KoenigSven Koenig
University of Southern California

Bio

Sven Koenig

Website


Sven Koenig is a Professor of Computer Science at the University of Southern California. Most of his research centers around techniques for decision making (planning and learning) that enable single situated agents (such as robots or decision-support systems) and teams of agents to act intelligently in their environments and exhibit goal-directed behavior in real-time, even if they have only incomplete knowledge of their environment, imperfect abilities to manipulate it, limited or noisy perception or insufficient reasoning speed. Sven is a fellow of the Association for the Advancement of Artificial Intelligence (AAAI), the Association for Computing Machinery (ACM), the Institute of Electrical and Electronics Engineers (IEEE), and the American Association for the Advancement of Science (AAAS).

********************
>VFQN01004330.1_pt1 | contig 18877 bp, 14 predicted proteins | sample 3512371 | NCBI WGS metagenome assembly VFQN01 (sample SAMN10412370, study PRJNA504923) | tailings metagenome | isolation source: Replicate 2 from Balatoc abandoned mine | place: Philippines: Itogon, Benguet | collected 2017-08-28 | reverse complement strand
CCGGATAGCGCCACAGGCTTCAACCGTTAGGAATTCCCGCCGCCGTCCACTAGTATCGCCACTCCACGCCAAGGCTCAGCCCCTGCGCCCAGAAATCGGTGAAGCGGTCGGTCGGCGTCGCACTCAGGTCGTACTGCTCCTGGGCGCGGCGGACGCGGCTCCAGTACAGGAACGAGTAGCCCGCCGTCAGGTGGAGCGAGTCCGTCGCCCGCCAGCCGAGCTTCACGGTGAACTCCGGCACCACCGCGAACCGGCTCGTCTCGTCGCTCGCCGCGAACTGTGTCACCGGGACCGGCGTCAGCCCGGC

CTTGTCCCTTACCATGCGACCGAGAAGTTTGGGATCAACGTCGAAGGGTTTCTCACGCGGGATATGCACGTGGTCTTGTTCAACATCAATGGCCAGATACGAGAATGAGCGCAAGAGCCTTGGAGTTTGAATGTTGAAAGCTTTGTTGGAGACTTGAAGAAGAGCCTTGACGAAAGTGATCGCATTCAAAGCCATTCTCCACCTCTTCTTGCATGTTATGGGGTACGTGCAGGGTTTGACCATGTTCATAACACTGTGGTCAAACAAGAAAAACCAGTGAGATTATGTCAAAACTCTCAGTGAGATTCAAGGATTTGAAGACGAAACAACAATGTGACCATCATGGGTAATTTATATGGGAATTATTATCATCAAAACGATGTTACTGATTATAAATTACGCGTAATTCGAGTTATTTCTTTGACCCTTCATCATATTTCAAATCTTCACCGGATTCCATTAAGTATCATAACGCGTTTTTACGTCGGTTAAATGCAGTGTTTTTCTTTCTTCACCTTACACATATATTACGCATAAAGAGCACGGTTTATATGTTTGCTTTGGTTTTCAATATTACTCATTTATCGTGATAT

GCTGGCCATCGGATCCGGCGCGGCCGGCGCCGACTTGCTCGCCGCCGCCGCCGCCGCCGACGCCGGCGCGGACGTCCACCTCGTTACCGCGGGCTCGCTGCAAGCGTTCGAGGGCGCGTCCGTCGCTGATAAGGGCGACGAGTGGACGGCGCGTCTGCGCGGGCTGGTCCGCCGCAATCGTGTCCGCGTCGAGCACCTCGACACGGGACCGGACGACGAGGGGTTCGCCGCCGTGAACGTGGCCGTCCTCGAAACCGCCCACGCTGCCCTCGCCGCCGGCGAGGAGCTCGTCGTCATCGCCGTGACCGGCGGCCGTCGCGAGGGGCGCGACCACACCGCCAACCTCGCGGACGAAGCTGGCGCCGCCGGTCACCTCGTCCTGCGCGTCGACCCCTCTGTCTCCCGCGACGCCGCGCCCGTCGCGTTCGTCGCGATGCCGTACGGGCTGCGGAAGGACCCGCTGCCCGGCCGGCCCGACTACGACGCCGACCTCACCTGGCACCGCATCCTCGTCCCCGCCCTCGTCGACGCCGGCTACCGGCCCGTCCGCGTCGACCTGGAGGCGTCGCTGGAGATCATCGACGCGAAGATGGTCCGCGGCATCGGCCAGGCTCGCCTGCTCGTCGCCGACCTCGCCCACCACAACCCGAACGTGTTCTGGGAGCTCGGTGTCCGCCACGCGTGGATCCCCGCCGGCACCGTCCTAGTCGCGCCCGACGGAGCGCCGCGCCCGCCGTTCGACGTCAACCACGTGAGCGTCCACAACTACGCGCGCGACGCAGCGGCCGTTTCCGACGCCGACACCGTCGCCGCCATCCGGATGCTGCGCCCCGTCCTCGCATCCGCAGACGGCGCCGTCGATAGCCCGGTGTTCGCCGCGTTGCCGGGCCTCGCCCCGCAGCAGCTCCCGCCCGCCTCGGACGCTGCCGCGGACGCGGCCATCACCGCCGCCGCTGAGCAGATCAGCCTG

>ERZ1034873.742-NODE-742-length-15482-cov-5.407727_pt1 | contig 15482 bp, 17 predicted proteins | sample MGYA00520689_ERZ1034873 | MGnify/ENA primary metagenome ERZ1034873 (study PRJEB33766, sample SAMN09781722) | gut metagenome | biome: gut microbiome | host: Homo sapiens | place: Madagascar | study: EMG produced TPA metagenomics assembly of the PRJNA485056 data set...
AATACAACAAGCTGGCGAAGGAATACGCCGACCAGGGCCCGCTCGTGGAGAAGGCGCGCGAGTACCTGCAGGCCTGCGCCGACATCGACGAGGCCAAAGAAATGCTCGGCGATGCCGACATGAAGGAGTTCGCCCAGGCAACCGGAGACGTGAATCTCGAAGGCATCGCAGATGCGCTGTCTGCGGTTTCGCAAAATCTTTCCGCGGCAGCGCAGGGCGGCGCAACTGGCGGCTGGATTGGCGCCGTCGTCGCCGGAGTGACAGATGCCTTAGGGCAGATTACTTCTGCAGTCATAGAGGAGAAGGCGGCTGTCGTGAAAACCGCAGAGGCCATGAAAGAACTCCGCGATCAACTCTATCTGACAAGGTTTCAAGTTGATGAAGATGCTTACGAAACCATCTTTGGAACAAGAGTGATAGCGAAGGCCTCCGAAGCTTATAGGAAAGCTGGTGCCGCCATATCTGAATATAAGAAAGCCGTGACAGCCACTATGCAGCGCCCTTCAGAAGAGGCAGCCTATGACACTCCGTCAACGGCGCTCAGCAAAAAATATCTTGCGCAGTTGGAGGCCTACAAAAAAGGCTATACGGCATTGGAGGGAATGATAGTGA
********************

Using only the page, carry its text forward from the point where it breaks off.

Moses

Melanie Moses
University of New Mexico

Bio

Melanie Moses

Website


MosesMelanie Moses is a Professor of Computer Science at the University of New Mexico and an External Faculty Member at the Santa Fe Institute. She studies complex biological and information systems, the scaling properties of networks, and the general rules governing the acquisition of energy and information in complex adaptive systems. She models distributed search processes in ant colonies and immune systems, and she designs bio-inspired, scalable swarms of robots that can autonomously cooperate and adapt to environmental conditions. She draws insights, tools, and approaches from different disciplines in an effort to find unifying principles in nature and computation.Her Ph.D is in Biology from the University of New Mexico and she has a B.S. in Symbolic Systems from Stanford University with a concentration in Agent Based Modeling. She has led the NASA Swarmathon and NM CSforAll to engage thousands of women and underrepresented minority students in computer science research and education.